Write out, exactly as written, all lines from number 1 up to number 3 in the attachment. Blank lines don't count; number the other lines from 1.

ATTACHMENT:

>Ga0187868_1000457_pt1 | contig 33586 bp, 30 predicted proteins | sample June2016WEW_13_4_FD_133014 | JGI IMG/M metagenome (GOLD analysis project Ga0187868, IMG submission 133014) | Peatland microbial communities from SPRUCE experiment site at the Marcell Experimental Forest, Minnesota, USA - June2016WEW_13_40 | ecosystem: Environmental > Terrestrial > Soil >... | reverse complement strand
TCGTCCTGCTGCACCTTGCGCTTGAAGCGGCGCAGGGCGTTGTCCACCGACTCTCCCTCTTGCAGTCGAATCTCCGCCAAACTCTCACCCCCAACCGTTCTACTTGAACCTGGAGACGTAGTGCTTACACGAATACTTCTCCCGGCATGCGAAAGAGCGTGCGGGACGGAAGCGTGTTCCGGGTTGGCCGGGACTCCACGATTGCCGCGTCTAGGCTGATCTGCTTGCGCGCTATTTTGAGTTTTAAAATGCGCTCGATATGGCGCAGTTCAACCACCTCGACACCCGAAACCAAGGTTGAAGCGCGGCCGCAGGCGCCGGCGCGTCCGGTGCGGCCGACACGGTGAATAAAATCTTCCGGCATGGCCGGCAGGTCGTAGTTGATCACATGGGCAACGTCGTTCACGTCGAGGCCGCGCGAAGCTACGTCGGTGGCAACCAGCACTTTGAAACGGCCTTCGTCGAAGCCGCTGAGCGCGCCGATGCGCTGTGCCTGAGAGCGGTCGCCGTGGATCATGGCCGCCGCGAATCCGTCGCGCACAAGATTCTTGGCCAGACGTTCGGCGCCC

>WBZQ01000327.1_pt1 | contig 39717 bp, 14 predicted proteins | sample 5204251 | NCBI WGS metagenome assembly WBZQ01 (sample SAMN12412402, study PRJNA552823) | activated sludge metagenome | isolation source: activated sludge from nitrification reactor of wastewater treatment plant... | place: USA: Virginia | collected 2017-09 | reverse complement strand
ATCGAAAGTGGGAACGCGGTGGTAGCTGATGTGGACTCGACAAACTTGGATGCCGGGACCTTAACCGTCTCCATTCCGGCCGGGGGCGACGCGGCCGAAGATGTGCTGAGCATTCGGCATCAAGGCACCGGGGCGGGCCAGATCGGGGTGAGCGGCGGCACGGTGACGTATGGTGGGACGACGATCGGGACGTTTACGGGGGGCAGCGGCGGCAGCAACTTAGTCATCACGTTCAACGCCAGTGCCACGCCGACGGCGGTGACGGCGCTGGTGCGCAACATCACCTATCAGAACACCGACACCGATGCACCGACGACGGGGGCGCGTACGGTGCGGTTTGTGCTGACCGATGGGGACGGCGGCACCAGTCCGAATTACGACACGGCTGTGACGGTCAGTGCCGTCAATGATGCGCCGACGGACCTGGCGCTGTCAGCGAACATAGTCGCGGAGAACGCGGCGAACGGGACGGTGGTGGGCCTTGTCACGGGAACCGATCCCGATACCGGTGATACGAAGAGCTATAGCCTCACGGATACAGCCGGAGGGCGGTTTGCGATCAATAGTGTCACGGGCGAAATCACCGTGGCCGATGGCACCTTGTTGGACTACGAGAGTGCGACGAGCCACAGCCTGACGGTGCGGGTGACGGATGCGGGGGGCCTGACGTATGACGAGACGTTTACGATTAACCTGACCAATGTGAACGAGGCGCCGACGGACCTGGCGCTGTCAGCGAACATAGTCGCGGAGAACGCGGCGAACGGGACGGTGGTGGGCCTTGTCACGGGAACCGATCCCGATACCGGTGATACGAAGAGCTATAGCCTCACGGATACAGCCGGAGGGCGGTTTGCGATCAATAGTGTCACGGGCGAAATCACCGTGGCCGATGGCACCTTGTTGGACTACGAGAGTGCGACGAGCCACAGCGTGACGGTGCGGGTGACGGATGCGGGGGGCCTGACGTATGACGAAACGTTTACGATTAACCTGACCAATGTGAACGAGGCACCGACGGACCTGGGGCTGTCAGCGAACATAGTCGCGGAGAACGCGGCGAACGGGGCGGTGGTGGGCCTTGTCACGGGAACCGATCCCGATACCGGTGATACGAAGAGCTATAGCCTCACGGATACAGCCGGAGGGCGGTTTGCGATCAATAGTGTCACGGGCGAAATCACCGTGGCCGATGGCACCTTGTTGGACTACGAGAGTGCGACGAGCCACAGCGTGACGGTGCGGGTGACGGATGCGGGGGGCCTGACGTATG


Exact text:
>Ga0187868_1000457_pt1 | contig 33586 bp, 30 predicted proteins | sample June2016WEW_13_4_FD_133014 | JGI IMG/M metagenome (GOLD analysis project Ga0187868, IMG submission 133014) | Peatland microbial communities from SPRUCE experiment site at the Marcell Experimental Forest, Minnesota, USA - June2016WEW_13_40 | ecosystem: Environmental > Terrestrial > Soil >... | reverse complement strand
TCGTCCTGCTGCACCTTGCGCTTGAAGCGGCGCAGGGCGTTGTCCACCGACTCTCCCTCTTGCAGTCGAATCTCCGCCAAACTCTCACCCCCAACCGTTCTACTTGAACCTGGAGACGTAGTGCTTACACGAATACTTCTCCCGGCATGCGAAAGAGCGTGCGGGACGGAAGCGTGTTCCGGGTTGGCCGGGACTCCACGATTGCCGCGTCTAGGCTGATCTGCTTGCGCGCTATTTTGAGTTTTAAAATGCGCTCGATATGGCGCAGTTCAACCACCTCGACACCCGAAACCAAGGTTGAAGCGCGGCCGCAGGCGCCGGCGCGTCCGGTGCGGCCGACACGGTGAATAAAATCTTCCGGCATGGCCGGCAGGTCGTAGTTGATCACATGGGCAACGTCGTTCACGTCGAGGCCGCGCGAAGCTACGTCGGTGGCAACCAGCACTTTGAAACGGCCTTCGTCGAAGCCGCTGAGCGCGCCGATGCGCTGTGCCTGAGAGCGGTCGCCGTGGATCATGGCCGCCGCGAATCCGTCGCGCACAAGATTCTTGGCCAGACGTTCGGCGCCC

>WBZQ01000327.1_pt1 | contig 39717 bp, 14 predicted proteins | sample 5204251 | NCBI WGS metagenome assembly WBZQ01 (sample SAMN12412402, study PRJNA552823) | activated sludge metagenome | isolation source: activated sludge from nitrification reactor of wastewater treatment plant... | place: USA: Virginia | collected 2017-09 | reverse complement strand